Post category: Radicchio


Radicchio is the red form of salad chicory. This salad vegetable is a form of chicory and like chicory can be forced for use as a winter salad, but the leaves can also be used fresh, without forcing. Young plants are green but when mature the plants are bright red with prominent white veins and a small well turned-in heart. It has become very popular as an addition to the winter salad bowl though too bitter, I think, to eat on its own. It can also be lightly cooked.

It can be tricky to grow especially in the colder parts of the country, as it is not frost hardy. Therefore in such areas grow it under protection, either glass cloches, cold frames or walk-in tunnels but not low plastic tunnels as they tend to hold too much dampness and this can lead to rotting of the heads.

The timing of sowing is also important as if sown too early the plants will bolt and if too late they will not be big enough to withstand the winter. Your best bet is to try sowing from early to mid-July and see which gives the best results in your garden.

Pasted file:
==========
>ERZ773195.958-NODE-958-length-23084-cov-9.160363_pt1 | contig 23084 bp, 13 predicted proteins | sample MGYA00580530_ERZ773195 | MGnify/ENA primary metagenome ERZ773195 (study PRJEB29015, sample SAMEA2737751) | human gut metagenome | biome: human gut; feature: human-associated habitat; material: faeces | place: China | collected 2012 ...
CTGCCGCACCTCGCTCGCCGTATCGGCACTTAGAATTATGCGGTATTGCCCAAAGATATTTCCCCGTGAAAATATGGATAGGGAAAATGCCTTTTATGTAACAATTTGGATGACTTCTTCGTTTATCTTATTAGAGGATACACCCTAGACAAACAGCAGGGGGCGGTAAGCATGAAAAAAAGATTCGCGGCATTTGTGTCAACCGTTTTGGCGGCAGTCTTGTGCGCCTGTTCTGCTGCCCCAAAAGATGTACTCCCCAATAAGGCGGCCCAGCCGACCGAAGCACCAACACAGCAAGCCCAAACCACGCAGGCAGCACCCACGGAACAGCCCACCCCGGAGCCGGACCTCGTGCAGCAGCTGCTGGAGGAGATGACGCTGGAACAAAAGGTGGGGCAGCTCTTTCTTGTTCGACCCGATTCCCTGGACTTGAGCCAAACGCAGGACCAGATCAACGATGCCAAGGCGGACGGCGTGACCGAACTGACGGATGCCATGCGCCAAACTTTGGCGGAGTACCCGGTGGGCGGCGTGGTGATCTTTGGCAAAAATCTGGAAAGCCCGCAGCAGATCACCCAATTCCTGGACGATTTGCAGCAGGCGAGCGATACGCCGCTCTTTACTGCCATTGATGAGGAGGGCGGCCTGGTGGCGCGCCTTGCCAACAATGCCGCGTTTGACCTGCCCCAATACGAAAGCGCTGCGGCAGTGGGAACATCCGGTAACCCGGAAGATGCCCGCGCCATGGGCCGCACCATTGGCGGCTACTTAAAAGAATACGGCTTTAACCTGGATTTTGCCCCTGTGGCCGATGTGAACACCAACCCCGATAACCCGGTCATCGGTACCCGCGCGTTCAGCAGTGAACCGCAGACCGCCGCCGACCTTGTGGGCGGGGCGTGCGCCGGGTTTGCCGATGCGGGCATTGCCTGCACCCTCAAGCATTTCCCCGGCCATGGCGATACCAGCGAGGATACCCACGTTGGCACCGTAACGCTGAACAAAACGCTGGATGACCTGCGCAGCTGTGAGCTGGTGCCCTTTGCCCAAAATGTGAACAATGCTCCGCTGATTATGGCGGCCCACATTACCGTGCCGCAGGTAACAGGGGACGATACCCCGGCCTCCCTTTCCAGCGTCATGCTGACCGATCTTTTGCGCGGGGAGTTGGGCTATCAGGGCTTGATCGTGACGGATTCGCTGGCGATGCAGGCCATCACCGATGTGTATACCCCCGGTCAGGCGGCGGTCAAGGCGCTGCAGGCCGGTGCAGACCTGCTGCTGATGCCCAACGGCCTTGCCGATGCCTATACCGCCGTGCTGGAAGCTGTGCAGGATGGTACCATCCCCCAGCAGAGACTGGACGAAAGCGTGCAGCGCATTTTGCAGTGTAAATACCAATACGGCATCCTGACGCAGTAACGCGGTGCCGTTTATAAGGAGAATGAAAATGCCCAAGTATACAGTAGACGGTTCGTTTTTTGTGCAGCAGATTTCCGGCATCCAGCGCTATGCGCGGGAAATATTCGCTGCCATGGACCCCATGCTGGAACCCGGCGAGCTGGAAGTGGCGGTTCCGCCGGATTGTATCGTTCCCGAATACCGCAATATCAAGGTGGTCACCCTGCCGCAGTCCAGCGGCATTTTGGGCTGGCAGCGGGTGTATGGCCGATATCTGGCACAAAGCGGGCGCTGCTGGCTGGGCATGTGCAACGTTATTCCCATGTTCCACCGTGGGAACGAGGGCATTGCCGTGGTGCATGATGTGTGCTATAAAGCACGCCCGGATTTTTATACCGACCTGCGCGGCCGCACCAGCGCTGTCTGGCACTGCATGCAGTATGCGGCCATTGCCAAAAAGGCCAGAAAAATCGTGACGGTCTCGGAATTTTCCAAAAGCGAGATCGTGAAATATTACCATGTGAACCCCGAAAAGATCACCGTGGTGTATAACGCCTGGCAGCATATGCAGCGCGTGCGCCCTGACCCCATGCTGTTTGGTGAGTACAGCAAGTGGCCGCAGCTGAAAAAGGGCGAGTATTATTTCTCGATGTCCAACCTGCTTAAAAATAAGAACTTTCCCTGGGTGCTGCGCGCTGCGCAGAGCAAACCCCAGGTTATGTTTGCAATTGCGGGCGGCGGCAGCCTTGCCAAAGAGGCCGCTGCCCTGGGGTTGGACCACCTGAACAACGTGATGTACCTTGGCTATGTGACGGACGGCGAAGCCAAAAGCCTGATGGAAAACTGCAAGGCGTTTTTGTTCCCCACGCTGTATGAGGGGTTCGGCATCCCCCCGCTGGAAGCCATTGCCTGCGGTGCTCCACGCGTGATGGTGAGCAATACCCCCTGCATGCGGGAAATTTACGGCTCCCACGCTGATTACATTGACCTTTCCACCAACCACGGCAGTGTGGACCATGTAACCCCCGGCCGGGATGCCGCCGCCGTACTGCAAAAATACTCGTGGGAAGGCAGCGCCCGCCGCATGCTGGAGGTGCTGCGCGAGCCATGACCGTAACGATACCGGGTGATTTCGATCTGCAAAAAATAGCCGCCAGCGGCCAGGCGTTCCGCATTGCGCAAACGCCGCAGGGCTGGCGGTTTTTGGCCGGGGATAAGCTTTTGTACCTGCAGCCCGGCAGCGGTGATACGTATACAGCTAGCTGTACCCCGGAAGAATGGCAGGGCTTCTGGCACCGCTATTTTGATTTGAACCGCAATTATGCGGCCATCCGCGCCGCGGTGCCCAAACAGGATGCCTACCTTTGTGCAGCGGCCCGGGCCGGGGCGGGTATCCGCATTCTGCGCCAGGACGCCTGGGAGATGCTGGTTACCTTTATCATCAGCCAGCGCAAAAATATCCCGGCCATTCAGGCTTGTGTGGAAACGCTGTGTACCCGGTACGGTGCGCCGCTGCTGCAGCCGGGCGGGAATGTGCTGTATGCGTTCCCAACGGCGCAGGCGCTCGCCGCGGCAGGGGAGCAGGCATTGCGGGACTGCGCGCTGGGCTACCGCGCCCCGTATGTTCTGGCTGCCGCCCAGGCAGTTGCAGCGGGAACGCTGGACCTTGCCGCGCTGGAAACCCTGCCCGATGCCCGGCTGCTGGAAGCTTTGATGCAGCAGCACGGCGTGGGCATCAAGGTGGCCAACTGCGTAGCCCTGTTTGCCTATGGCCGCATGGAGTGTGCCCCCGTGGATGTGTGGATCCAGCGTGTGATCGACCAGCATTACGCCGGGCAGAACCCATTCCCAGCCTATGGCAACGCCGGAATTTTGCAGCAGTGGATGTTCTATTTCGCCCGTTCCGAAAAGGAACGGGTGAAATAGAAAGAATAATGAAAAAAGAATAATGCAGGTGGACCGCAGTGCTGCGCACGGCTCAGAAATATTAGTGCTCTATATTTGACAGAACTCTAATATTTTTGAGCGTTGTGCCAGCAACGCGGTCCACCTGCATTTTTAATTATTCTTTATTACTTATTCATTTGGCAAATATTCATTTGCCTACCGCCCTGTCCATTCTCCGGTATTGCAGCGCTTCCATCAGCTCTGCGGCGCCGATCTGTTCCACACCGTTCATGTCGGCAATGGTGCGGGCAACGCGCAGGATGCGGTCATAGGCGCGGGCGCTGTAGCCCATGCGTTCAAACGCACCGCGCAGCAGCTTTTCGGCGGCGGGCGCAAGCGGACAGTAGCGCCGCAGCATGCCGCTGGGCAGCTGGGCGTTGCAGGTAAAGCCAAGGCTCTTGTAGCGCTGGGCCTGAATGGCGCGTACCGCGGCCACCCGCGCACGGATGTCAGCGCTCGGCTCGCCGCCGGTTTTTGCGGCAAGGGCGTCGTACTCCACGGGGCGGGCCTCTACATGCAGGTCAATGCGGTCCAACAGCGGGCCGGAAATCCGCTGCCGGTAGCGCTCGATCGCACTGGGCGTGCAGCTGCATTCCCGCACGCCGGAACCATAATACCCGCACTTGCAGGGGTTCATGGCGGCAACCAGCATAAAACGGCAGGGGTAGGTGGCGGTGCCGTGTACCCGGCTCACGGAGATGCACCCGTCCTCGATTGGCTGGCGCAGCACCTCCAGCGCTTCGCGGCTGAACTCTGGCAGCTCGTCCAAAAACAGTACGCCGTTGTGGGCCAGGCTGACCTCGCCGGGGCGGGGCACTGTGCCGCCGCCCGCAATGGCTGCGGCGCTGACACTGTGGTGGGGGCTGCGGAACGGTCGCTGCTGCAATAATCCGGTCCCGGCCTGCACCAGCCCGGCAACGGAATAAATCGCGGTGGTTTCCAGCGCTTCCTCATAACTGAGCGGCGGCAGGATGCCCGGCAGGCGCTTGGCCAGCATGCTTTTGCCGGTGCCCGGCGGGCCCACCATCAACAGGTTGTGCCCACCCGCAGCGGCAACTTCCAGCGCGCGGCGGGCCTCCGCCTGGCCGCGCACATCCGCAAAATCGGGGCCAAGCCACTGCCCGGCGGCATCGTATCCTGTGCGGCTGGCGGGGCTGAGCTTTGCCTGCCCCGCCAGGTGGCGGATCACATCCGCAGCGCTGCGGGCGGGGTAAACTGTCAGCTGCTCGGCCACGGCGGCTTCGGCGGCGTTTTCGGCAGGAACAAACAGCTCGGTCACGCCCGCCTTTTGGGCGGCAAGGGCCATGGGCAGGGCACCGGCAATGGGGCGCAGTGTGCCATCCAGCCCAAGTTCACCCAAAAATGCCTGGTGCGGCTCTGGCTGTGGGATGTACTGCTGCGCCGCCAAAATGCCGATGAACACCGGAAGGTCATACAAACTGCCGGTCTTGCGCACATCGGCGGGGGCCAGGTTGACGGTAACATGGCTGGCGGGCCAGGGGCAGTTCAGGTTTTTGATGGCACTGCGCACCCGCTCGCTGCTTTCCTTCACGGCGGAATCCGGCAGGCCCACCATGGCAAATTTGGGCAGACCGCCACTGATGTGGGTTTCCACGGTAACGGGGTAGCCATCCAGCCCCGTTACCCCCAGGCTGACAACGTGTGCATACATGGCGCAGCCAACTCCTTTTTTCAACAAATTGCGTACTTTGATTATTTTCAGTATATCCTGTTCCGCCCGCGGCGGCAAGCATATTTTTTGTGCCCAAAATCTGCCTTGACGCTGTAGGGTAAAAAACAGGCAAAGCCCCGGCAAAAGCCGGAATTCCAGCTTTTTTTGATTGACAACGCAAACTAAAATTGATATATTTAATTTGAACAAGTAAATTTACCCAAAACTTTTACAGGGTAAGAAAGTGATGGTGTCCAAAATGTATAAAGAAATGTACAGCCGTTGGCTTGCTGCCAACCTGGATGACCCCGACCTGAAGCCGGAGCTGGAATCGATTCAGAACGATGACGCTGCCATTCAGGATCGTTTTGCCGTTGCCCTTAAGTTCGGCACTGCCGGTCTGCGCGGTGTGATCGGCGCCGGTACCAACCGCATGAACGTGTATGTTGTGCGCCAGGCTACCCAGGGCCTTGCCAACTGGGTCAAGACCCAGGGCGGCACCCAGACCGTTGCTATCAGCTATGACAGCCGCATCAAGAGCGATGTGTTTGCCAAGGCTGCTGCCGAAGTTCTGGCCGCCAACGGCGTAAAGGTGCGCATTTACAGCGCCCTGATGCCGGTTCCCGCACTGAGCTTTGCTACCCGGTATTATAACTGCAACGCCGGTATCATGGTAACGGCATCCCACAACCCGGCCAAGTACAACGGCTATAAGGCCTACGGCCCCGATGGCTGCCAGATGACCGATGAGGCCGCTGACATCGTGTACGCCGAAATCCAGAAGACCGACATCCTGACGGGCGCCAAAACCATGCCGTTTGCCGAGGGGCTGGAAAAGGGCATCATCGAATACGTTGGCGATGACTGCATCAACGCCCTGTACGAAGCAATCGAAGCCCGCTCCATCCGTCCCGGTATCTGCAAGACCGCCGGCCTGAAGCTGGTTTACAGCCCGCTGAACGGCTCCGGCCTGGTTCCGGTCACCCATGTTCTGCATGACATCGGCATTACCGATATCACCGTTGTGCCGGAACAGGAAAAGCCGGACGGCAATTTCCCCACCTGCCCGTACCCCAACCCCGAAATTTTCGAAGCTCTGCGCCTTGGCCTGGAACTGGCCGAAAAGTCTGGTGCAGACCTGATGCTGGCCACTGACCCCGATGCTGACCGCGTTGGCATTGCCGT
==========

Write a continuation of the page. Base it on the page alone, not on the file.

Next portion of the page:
Chose a warm position in the garden for this crop and one where the soil stays dry in winter. The area should be sheltered but not so sheltered that is stays damp and close and thus the crops grown there are more prone to disease. Since this is a salad crop it does not need a very rich soil, if the area was fertilised for a previous crop that should be enough but if in doubt give a light dressing before sowing.

There are very few varieties available, the only one in most shops being ‘Palla Rossa Bella’, but try any other you can get. Sow as thinly as possible in rows 45 cms apart and when the seedlings are large enough to handle thin to 30 to 40 cms in the row. Alternatively you can sow a few seeds in bunches spaced at 30 to 40 cms along the row and then thin the bunches to one plant later.

Firm in the seeds with the back of the rake and if the weather remains dry, water the sown area lightly with a very fine rose on your can. Heavy watering using coarse drops will tend to cause a ‘panned’ surface on any but the sandiest soils and this can interfere with the emergence of the seedlings.

After that all that is needed is to keep the crop free of weeds and watered in dry weather. As the autumn approaches if watering is needed, try to do it early in the day so as not to let the crop go into the night wet, as this can encourage rotting and disease.

Depending on the locality, it may be after Christmas before the plants have fully developed both their colour and shape. So the best advice is to leave the crop to grow until it has developed its full colour and is well hearted no matter how long it takes.